UMG, BMG, and Concord Name Altice USA In $1 Billion+ Copyright Suit, Claim the ISP ‘Deliberately Turned a Blind Eye to Its Subscribers’ Infringement’

altice usa copyright lawsuit
  • Save

altice usa copyright lawsuit
  • Save
An Altice USA call center. Photo Credit: Hudconja

BMG, Concord, and Universal Music Group (UMG) have officially filed a more than $1 billion copyright infringement lawsuit against New York City-headquartered internet-service provider (ISP) Altice USA.

The noted music-company plaintiffs (as well as UMG’s Capitol Records) just recently submitted the over billion-dollar complaint to a federal court in Texas, where Altice is said to operate “approximately two-dozen physical locations.”

Additionally, the publicly traded ISP (NYSE: ATUS) “plans to open up 15 more locations and invest $500 million in the state” moving forward, per the music companies, which have accused the defendant business of deliberately turning “a blind eye to its subscribers’ infringement” in order to profit “from those subscribers in the form of ongoing subscription fees.”

After reiterating the basics of copyright infringement and providing an overview of the platforms utilized to access protected media without permission (“BitTorrent has been widely used as a vehicle to distribute without authorization”), the 22-page-long suit dives into the specifics of Altice’s alleged decision “to permit infringement to run rampant” among its subscribers. According to the plaintiffs, the ISP has customers in a minimum of 21 states at present.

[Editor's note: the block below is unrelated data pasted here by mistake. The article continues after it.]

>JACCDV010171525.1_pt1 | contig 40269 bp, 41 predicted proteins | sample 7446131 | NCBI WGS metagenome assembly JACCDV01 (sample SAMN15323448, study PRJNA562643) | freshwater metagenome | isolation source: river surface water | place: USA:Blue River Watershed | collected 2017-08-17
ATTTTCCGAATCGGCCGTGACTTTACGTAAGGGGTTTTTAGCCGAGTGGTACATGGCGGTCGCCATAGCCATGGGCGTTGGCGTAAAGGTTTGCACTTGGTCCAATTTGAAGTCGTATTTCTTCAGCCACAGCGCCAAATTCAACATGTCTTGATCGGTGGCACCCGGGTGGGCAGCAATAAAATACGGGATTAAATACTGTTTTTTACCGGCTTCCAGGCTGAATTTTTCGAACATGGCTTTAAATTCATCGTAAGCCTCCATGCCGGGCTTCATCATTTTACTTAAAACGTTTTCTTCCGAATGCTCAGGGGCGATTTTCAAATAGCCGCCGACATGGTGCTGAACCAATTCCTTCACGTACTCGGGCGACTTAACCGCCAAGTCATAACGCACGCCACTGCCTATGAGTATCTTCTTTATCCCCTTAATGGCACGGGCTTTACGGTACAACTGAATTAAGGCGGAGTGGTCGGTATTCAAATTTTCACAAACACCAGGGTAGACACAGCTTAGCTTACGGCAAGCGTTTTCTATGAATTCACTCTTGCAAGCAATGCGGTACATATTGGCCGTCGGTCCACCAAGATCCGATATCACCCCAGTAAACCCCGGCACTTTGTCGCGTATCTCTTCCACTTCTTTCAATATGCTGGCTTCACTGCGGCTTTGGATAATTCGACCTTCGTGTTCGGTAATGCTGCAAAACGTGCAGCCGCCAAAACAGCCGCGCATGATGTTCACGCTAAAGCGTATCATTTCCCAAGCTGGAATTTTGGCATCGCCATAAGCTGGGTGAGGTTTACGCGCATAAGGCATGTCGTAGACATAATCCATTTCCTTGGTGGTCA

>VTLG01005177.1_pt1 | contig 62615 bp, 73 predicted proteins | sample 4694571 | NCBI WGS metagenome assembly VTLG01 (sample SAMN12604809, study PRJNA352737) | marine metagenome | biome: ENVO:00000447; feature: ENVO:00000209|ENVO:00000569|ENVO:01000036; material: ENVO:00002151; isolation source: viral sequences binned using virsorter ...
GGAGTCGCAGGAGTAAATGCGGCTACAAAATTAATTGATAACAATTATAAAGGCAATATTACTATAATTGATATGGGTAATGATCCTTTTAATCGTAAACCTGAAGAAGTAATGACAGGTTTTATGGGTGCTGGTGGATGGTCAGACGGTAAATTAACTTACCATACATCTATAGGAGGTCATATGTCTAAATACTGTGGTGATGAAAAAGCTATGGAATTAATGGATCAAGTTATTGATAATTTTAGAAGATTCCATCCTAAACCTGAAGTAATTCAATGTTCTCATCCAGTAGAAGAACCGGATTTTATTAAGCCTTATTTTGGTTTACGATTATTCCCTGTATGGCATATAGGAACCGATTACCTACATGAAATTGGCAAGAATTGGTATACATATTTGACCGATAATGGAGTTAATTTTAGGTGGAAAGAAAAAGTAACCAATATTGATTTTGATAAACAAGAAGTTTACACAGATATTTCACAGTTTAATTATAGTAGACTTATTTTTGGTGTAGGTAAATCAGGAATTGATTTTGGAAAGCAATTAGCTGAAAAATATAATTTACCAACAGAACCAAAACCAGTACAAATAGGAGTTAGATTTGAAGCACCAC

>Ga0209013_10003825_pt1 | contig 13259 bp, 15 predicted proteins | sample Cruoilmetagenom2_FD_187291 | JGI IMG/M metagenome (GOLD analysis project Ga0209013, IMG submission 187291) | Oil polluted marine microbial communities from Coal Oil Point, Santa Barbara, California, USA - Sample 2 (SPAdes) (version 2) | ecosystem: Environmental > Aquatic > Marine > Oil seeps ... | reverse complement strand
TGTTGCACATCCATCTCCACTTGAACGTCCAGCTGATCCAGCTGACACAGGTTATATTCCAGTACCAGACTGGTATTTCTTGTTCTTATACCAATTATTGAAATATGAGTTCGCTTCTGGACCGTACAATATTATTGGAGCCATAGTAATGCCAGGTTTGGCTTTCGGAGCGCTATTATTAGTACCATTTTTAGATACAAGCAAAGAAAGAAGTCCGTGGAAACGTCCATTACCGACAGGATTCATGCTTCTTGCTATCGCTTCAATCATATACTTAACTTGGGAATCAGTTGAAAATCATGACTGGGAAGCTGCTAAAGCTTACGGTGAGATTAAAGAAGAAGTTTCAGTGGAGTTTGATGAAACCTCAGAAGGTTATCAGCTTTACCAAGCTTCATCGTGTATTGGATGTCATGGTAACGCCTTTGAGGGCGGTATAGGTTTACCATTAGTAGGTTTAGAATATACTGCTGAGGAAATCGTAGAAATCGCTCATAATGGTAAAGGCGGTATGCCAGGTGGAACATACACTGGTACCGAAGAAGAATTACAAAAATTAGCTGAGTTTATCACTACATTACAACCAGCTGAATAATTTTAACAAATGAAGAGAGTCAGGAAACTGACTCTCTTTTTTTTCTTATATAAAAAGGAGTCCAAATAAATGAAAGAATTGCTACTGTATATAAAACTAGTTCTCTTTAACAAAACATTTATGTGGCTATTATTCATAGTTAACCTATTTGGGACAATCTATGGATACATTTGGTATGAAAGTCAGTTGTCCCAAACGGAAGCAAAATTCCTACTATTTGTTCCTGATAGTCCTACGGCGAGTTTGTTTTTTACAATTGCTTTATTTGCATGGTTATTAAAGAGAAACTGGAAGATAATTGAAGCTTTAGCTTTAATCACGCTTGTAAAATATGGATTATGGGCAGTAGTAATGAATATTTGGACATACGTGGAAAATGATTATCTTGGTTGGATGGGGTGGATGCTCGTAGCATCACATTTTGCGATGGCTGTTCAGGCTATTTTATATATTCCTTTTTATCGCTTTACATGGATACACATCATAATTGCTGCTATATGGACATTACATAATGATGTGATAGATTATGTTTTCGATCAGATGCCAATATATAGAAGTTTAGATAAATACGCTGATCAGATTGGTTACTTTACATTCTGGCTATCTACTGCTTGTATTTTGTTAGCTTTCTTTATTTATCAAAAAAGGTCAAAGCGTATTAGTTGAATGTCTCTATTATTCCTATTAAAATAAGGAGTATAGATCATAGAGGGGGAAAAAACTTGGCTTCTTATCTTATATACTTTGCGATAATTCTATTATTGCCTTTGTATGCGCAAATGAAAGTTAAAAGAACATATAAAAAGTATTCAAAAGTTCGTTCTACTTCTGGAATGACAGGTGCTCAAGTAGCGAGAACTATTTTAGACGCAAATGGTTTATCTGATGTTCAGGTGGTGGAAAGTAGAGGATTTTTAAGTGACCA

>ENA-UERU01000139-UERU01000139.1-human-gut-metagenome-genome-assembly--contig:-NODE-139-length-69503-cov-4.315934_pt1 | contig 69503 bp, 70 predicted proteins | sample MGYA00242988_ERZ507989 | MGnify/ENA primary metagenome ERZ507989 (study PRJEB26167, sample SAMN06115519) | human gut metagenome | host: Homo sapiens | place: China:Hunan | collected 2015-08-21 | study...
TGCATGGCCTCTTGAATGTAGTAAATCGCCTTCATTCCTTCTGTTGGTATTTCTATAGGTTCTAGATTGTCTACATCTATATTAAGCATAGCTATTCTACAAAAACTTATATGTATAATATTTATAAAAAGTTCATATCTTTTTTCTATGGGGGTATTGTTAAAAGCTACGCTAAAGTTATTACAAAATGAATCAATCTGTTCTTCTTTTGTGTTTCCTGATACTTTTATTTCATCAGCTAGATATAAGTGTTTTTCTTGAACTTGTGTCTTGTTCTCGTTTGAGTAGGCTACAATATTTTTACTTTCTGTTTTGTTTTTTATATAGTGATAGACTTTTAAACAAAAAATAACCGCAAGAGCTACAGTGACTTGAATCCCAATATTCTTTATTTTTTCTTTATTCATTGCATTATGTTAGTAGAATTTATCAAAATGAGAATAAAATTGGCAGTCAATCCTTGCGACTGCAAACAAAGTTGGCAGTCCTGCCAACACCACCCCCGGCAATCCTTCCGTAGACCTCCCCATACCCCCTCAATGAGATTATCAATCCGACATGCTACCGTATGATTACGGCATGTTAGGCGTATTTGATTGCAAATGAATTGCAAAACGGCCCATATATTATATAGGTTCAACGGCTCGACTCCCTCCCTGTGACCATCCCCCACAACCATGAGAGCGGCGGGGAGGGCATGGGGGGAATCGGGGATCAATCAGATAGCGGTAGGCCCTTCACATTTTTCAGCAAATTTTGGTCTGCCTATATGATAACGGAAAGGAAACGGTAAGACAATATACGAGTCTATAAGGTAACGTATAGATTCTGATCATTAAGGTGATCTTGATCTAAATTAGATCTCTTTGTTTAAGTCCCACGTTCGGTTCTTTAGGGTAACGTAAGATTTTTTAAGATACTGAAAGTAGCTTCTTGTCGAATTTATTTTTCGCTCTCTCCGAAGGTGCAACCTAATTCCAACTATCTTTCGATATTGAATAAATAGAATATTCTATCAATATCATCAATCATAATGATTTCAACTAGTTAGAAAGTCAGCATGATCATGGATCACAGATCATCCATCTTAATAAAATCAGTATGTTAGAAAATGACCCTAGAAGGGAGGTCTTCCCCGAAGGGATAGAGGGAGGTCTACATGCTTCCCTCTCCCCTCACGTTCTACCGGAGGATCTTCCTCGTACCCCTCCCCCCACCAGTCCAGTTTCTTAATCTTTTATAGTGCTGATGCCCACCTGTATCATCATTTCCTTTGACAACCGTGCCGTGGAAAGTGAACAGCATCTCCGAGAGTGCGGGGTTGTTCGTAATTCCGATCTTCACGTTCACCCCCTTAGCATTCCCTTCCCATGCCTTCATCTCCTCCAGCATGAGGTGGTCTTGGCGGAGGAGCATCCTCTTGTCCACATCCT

“Altice knew that its subscribers routinely used its internet services in order to illegally distribute or reproduce copyrighted works, including music, without authorization,” reads the action, proceeding to claim that the company “continued to provide internet services to even the most prolific infringers” because it “valued corporate profits over its responsibilities.”

“Altice did not want to lose subscriber revenue by terminating accounts of infringing subscribers,” the suit drives home. “Retaining infringing subscribers directly and financially benefitted Altice. Nor did Altice want to risk the possibility that account terminations would deter other existing or prospective subscribers.”

Regarding the details of the alleged IP theft, the plaintiffs maintain that “Altice has received over a million notices of infringement” involving their works during “the past several years.” These notices are said to have “concerned close to 20,000 Altice subscribers,” with “many” alleged offenders described in the legal text as “chronic and repeat infringers.”

“Many of Altice’s subscribers continued to infringe 30 days or more after Altice first received notice of that user’s infringement with regard to a Plaintiff’s work,” Universal Music, Concord, and BMG wrote. “Indeed, many continued to infringe for 100 or more days, or even for six months to several years, with apparent impunity from Altice.”

Estimating based upon the maximum $150,000 in statutory damages for each of the allegedly infringed compositions and recordings as well as a staggering 176 pages’ worth of purportedly infringed works, UMG, Concord, and BMG are seeking over $1 billion from the Optimum owner.

At the time of this writing, Altice didn’t appear to have publicly responded to the suit, which closely resembles other music industry copyright complaints filed against ISPs including Charter/Bright House, Frontier, and Cox.